MANILA, Philippines—It was a punch felt across the boxing world.
The outcome bordered on the impossible and the outrageous. Manny Pacquiao knocked out cold with a single punch? And from the “smaller” Juan Manuel Marquez? But that’s exactly what happened, and the image of our national hero lying senseless on the canvas was unbearable.
Now we know how Ricky Hatton’s fans felt when Pacquiao knocked him out silly three years ago. But Pacquiao is no Hatton. Not even close.
Part of us was defeated with Pacquiao Saturday night in Las Vegas. It’s the belief—the conviction—that our boxer was invincible. Yes, he could be hurt, but never toppled; bloodied, but never conquered. To us, he was always the conqueror.
We were all suspended in disbelief when Marquez connected with a perfect right counter, just as Pacquiao came in and missed with a punch.
Was Pacquiao reckless? Probably. But that had always been part of his style—highly skilled, utterly ferocious, but occasionally reckless. A risk-taker. Always going in for the kill. That’s why he was always fun to watch, always bringing action and drama.
As promised, he brought back the Pacquiao of old in Fight 4 with Marquez. But the Mexican technician was ready and waiting. It was a textbook counter against a southpaw, in-and-out fighter like Pacquiao. It’s called “salubong” in local boxing parlance, a punch that catches an attacker coming in. The oncoming aggression doubles the impact.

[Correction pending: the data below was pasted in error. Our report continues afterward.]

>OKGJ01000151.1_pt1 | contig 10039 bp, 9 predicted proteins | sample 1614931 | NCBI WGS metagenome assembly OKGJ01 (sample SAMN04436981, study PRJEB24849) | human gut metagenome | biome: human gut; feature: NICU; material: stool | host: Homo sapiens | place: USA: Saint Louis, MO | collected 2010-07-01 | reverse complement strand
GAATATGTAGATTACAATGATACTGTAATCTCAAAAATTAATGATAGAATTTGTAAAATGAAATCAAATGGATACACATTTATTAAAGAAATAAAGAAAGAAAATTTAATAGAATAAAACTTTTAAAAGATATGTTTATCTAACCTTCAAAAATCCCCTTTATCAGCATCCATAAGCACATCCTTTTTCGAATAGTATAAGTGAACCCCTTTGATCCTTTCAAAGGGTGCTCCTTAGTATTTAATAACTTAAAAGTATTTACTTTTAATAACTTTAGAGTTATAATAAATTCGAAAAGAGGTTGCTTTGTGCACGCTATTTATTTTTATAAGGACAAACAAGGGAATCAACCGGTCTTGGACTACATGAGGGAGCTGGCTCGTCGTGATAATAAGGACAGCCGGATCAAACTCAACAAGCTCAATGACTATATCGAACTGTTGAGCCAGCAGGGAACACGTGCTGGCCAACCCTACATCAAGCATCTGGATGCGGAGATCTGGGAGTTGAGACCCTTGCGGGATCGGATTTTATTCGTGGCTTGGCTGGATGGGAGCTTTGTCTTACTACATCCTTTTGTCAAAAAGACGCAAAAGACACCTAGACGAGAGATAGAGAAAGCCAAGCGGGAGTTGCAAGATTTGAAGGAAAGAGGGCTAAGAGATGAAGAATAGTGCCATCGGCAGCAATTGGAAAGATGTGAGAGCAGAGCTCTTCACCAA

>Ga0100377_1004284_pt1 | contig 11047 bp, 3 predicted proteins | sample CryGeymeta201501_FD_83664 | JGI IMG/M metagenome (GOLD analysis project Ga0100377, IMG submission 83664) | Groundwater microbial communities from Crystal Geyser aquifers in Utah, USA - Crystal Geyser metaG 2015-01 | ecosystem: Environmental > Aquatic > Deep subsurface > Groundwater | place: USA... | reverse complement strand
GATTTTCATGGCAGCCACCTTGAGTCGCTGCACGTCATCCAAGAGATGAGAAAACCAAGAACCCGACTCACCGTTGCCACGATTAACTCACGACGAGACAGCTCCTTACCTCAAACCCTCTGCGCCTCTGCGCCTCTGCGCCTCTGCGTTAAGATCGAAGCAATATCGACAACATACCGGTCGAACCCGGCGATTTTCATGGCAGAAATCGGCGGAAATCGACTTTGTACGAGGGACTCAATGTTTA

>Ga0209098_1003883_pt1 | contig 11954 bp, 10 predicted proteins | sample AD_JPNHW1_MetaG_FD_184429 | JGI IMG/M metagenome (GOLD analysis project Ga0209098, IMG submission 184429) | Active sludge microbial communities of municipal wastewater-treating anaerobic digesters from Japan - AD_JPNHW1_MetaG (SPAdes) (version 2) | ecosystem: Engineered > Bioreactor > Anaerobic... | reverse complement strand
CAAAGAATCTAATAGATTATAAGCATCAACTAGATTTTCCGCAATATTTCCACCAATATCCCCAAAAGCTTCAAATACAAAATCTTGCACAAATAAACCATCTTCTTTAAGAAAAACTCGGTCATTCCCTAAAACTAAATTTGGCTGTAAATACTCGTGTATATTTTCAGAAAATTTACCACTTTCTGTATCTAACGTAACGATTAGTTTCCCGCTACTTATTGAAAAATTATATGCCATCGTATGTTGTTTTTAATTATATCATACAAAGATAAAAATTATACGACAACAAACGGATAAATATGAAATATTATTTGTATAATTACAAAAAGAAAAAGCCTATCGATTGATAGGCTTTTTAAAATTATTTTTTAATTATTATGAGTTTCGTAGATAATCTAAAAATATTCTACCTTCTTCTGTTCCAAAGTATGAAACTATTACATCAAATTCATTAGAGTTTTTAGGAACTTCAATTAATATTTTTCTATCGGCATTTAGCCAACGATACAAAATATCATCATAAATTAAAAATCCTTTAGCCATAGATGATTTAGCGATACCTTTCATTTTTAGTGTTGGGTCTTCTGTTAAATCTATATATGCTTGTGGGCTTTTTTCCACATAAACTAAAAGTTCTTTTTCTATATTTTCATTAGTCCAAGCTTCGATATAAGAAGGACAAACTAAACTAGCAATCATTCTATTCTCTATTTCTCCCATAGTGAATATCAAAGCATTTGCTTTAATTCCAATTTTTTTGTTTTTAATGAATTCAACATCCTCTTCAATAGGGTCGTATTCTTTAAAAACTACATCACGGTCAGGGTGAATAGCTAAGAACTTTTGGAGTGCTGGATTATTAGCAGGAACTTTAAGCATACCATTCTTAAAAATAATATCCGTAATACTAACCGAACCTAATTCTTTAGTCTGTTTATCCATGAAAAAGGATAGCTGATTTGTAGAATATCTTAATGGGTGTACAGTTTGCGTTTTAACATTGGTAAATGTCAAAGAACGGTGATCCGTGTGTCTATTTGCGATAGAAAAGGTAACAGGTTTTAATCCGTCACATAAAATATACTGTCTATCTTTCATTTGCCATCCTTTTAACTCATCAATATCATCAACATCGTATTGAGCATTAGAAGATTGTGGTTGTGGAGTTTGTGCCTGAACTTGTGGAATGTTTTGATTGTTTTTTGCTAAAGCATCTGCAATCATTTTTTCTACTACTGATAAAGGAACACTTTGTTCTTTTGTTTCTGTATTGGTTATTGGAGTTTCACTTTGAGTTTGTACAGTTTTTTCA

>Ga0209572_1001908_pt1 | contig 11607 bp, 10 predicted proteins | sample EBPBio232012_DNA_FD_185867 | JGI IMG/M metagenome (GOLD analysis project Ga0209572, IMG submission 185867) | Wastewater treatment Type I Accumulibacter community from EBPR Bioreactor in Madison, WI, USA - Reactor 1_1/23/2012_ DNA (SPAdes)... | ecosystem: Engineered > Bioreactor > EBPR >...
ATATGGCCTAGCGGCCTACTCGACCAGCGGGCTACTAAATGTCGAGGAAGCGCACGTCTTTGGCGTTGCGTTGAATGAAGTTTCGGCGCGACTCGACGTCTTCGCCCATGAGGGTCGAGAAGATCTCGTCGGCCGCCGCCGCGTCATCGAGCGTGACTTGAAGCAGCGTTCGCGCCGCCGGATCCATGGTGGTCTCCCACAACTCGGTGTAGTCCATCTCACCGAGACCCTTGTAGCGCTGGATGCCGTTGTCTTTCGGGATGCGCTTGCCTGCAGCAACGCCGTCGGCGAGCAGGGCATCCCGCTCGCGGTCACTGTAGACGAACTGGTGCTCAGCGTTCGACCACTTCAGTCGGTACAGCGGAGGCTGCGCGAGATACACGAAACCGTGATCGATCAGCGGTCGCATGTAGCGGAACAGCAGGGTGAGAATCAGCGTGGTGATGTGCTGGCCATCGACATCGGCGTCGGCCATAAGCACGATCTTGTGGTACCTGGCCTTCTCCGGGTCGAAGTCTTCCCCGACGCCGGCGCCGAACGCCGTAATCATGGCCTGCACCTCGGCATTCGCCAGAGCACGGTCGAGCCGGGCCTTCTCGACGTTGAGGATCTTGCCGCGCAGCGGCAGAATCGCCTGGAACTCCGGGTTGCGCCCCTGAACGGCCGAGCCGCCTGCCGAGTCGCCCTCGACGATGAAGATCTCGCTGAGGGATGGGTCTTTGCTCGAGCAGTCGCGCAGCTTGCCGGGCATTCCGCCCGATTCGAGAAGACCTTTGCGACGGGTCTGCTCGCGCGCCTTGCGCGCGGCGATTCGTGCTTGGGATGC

You can’t fault Pacquiao if he decides to retire, say, after a relatively easy farewell fight. He’s got nothing left to prove in 17 years as a professional. His legacy is well in place. But a fighter of Pacquiao’s caliber and heart would not want to go out the way he did against Marquez. Remember how brutally beautiful he boxed for five-plus rounds before walking into a killer counter? That was vintage Pacquiao, a rare combination of fluid punching, graceful footwork, and brute force.
No, Pacquiao’s place among boxing’s all-time greats would not be compromised by his KO loss to his Mexican nemesis. The punch was more about cementing Marquez’s own hall-of-fame career, his place among Mexican champions like the legendary Julio Cesar Chavez Sr.
That people are now talking about Marquez in this breadth is a testament to Pacquiao’s own greatness. You beat someone like Pacquiao, you become great.
Pacquiao’s legacy had been secured long ago as he gradually moved up in weight and dismantled one bigger foe after another. A champion in eight different divisions—one punch, however brutal, can never topple that. The man that fell against Marquez was just a boxer; boxers can lose on any given night, their skill and durability diminish over time.
Pacquiao has evolved into a legend and like heroes, legends never die.